In no other part of the world has man been so completely dependent on the horse as on the South American plains. The pampas without horses would be, for the uses of man, as an ocean without ships or boats. Hence this Gaucho breed of centaur is the natural growth of peculiar surroundings.
It may be interesting to state that from their primitive mode of existence, the Gaucho makes nearly every thing connected with his "outfit," even the rude saddle, from raw-hide the lasso, the "bolas" and even his boots - which are made from the skin (taken from the knee down, and shaped to the leg and foot while warm) of a freshly killed colt, sewed at the toe, thus forming practically a leather stocking without heel or sole. They are fond of music, are good dancers, retaining in many respects the poetic traditions and tendencies of their Castilian ancestors.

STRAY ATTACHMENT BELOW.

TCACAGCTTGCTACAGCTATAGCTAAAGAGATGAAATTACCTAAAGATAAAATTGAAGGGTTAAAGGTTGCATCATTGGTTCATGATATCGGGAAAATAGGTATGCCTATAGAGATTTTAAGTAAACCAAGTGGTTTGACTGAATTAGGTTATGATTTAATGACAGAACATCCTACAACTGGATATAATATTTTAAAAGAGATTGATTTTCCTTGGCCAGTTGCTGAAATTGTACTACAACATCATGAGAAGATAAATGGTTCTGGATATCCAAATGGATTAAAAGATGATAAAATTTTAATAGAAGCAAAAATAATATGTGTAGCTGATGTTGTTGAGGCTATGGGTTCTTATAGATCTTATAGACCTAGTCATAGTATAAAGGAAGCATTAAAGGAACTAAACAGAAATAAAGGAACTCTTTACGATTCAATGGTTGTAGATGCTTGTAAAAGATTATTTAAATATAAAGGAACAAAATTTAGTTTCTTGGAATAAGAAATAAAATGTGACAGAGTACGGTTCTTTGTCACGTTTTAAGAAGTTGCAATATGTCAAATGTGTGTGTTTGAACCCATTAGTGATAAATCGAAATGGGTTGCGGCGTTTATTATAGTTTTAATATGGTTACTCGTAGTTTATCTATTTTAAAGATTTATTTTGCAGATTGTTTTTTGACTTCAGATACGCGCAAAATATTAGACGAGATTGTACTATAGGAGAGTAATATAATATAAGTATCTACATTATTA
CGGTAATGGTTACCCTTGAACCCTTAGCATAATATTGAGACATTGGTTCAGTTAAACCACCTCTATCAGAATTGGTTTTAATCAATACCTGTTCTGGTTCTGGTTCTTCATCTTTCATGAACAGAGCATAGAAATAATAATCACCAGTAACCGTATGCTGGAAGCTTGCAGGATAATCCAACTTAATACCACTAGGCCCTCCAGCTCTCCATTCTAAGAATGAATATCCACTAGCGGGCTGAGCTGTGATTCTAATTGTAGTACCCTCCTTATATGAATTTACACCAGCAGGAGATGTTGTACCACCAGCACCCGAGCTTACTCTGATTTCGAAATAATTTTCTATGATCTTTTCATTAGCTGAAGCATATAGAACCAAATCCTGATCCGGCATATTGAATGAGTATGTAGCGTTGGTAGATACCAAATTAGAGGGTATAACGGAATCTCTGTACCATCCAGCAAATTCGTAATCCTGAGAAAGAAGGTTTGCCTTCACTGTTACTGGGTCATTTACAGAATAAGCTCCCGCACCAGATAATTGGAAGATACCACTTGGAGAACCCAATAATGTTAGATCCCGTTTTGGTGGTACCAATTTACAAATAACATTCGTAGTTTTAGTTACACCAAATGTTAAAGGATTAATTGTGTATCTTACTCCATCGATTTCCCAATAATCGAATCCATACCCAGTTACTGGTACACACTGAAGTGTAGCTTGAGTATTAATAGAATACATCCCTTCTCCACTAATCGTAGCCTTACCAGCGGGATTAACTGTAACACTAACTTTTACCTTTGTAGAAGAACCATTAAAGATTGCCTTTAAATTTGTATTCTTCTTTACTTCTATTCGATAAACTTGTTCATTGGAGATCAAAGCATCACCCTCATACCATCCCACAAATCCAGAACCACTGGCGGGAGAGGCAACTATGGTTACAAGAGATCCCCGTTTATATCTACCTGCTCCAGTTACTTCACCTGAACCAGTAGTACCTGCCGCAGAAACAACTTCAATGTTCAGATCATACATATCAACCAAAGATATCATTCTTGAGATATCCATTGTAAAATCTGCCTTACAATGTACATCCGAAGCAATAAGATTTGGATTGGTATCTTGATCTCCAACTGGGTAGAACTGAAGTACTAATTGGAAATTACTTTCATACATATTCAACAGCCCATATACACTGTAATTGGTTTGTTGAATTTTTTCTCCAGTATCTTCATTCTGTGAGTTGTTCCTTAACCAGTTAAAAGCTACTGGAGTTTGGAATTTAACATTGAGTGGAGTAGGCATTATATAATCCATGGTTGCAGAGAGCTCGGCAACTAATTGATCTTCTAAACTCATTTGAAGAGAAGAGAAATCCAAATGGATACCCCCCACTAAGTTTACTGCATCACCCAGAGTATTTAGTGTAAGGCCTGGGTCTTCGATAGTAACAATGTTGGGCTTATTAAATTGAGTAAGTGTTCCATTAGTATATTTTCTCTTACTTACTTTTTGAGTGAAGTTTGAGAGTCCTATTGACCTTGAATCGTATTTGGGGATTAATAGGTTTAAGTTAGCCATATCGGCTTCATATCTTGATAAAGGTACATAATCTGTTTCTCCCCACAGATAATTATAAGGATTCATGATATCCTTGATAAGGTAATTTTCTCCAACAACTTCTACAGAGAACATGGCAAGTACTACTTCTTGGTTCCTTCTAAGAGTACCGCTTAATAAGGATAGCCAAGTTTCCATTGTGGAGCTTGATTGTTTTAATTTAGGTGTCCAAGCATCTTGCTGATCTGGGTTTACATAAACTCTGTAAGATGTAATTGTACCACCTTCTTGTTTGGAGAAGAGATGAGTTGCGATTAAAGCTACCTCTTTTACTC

Enough has been said here, however, of their peculiarities. They will prove a welcome acquisition to the "Wild West," for they, no less than the Cossacks, have a distinct role of their own to play in this truly gigantic enterprise of a "Congress of the World's Rough Riders."
The powerful, practical, patriotic influence of Buffalo Bill's Wild West and Congress of Rough Riders of the World as a mighty and masterly National Object Teacher was strikingly manifested in the suggestion, formation, and even the popular naming of the most fearless and famous single military organization in all martial annals — Teddy Roosevelt's Regiment of Rough Riders.